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G-20 Summit Offers $1 Trillion In Economic Help

RENEE MONTAGNE, Host:

This is MORNING EDITION from NPR News. Good morning. I'm Renee Montagne.

STEVE INSKEEP, Host:

For at least the third time in recent weeks the stewards of our economy have found a way to say they're throwing another trillion dollars into the fight. The latest trillion was pledged in London where leaders of the world's biggest economies met. And as NPR's John Ydstie reports the pledge is about a trillion dollars more than some might have feared.

JOHN YDSTIE, Host:

In the days just prior to the G-20 meeting high expectations alternated with fears of a walkout by some leaders that could lead to collapse. But when the summit host, British Prime Minister Gordon Brown, reported the result of the meeting yesterday, he said the world had come together to fight back against the global recession.

GORDON BROWN: These are not just a single collection of actions; this is collective action, people working together at their best. I think the new world order is emerging and with it the foundations of a new and progressive era of international co-operation.

YDSTIE: Brown said The IMF and a body called the Financial Stability Board would also get new responsibilities.

BROWN: Alongside these extra resources, we will ask the international institutions to strengthen their independent surveillance of the world economy and to promote growth and the reduction of poverty.

YDSTIE: Among the duties keeping tabs on huge firms that might pose a risk to the global economy. The IMF will also assess whether additional fiscal stimulus is needed around the globe. Coming into the summit President Obama pushed for even greater stimulus spending by the G-20 economies, but European leaders, including French President Sarkozy and German Chancellor Merkel, opposed that arguing that the summit should focus on curbing the excesses of global capitalism. In the days before the summit, it was feared those differences might be fatal. But after the meeting yesterday President Obama said the fears were overblown.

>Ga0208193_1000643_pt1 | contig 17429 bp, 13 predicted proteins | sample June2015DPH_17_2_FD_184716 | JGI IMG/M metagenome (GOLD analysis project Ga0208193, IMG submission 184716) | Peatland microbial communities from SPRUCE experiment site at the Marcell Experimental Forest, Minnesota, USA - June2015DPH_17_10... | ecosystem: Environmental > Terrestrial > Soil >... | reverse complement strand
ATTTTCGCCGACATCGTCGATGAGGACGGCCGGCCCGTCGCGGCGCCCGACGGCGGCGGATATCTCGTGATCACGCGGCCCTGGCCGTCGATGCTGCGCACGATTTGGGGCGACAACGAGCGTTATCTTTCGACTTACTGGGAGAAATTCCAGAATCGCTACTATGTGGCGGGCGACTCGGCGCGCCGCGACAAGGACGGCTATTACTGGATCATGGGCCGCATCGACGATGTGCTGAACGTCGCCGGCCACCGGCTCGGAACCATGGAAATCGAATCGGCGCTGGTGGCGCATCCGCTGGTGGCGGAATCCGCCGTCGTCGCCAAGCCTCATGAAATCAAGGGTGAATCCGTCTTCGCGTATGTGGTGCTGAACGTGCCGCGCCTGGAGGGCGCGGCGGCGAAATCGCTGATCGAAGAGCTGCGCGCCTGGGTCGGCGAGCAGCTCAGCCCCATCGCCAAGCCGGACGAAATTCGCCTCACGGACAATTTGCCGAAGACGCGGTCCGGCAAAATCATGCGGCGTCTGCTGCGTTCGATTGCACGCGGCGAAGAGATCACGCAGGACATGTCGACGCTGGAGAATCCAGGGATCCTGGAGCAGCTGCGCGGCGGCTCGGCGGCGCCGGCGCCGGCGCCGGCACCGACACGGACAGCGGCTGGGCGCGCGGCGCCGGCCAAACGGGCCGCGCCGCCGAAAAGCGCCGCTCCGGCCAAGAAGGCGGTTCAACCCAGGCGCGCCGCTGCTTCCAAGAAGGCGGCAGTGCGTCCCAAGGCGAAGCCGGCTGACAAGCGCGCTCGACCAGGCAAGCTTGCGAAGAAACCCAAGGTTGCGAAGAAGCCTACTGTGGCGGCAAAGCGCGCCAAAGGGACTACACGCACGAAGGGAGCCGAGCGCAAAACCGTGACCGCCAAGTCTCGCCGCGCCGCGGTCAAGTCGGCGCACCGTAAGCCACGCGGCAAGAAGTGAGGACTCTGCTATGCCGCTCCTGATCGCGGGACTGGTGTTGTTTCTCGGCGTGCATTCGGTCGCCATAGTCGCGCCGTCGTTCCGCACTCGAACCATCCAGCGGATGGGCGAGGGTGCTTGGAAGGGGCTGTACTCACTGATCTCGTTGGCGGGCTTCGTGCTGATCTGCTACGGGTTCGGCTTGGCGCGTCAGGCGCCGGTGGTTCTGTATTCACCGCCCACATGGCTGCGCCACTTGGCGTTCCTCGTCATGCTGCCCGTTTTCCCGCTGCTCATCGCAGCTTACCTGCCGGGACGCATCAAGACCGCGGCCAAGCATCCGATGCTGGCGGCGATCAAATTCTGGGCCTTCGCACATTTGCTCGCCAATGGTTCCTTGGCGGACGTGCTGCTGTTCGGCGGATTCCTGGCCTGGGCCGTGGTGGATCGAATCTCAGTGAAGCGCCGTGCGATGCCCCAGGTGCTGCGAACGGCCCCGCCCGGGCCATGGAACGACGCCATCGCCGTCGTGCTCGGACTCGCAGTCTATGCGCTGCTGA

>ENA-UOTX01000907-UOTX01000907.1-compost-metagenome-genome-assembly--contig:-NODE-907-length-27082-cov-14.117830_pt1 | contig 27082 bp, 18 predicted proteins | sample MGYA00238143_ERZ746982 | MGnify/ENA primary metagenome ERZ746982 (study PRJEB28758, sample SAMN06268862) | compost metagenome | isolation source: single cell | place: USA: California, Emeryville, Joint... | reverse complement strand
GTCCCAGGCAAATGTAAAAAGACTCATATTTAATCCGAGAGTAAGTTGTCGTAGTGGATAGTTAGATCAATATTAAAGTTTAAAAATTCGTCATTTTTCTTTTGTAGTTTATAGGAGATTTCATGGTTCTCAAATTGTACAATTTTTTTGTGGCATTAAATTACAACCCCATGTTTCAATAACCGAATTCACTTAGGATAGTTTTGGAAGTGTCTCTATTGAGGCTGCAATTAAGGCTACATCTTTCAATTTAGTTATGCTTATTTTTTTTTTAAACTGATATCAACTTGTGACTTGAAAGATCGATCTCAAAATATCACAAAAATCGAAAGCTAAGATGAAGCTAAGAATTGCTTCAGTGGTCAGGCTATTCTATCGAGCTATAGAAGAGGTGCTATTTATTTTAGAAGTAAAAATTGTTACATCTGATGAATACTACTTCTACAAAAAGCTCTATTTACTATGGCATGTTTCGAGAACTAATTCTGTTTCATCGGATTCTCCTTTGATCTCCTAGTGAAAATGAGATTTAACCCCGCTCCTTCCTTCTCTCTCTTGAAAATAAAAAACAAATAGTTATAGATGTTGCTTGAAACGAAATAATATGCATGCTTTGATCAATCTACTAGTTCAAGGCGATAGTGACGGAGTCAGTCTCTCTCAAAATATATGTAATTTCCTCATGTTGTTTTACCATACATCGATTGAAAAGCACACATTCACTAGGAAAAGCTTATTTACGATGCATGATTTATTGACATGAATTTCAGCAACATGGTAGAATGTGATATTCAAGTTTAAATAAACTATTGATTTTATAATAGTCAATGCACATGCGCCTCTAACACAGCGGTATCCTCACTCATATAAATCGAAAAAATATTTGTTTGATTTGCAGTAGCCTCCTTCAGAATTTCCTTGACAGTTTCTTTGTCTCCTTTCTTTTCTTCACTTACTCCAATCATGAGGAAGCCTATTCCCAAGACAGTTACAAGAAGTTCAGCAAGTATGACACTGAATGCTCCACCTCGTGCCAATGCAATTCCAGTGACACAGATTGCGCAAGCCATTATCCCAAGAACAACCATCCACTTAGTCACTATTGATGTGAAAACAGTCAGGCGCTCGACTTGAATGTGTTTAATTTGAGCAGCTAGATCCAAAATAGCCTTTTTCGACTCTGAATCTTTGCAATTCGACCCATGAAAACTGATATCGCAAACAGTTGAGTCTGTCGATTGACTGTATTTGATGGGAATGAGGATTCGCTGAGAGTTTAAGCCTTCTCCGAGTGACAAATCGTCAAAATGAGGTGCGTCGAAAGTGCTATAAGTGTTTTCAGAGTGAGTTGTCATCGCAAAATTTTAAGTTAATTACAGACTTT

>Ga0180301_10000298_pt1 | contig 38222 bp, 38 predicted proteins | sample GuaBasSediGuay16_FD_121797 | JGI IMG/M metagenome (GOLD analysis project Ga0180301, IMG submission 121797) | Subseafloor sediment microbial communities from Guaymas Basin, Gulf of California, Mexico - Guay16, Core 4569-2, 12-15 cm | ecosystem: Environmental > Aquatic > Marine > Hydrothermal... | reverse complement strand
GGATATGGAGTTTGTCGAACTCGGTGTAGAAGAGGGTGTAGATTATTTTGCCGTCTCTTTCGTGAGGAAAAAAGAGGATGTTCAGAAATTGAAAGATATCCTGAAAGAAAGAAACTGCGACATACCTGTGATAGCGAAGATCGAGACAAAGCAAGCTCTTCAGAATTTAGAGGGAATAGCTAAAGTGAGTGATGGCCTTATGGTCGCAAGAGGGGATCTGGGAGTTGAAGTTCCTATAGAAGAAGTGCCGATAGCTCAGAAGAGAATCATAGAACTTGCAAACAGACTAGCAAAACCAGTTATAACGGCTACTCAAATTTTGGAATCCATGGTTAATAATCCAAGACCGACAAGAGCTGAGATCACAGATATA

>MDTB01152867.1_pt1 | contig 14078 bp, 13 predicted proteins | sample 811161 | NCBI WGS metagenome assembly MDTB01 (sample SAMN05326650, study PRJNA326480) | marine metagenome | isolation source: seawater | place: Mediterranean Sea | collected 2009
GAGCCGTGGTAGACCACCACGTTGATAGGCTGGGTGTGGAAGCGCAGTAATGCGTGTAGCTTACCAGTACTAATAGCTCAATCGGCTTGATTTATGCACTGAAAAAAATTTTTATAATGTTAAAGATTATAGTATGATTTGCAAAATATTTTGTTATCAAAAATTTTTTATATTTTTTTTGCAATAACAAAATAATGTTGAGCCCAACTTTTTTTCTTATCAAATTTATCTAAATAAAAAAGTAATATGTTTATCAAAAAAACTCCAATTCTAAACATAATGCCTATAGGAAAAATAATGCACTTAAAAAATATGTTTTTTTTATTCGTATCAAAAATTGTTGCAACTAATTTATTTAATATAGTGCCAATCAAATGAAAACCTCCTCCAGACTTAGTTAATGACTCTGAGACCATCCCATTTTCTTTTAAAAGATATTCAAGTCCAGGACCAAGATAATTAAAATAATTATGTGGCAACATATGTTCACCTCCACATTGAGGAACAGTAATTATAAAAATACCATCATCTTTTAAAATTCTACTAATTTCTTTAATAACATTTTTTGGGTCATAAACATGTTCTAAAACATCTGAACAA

BARACK OBAMA: Some commentators confused honest and open debate with irreconcilable differences.

YDSTIE: In fact it turns out President Obama played a role in bridging the differences between France and China over the regulation of tax havens, but the president failed in his effort to get more stimulus spending. During his news conference, he was asked to assess his performance.

OBAMA: Overall, I'm pleased with the product and I leave it to others to determine whether me and my team had anything to do with that.

YDSTIE: Mr. Obama remarked that there had been comparisons made between this summit and the last overhaul of international economic architecture at Bretton Woods in 1944. He suggested that getting agreement among the 20 leaders in London might have been more challenging.

OBAMA: Well, if it's just Roosevelt and Churchill sitting in a room with a brandy, yeah, that's a easier negotiation.

(SOUNDBITE OF LAUGHTER)

OBAMA: But that's not the world we live in, and it shouldn't be the world that we live in.

YDSTIE: John Ydstie, NPR News, London. Transcript provided by NPR, Copyright NPR.

NPR transcripts are created on a rush deadline by an NPR contractor. This text may not be in its final form and may be updated or revised in the future. Accuracy and availability may vary. The authoritative record of NPR’s programming is the audio record.

John Ydstie
John Ydstie has covered the economy, Wall Street, and the Federal Reserve at NPR for nearly three decades. Over the years, NPR has also employed Ydstie's reporting skills to cover major stories like the aftermath of Sept. 11, Hurricane Katrina, the Jack Abramoff lobbying scandal, and the implementation of the Affordable Care Act. He was a lead reporter in NPR's coverage of the global financial crisis and the Great Recession, as well as the network's coverage of President Trump's economic policies. Ydstie has also been a guest host on the NPR news programs Morning Edition, All Things Considered, and Weekend Edition. Ydstie stepped back from full-time reporting in late 2018, but plans to continue to contribute to NPR through part-time assignments and work on special projects.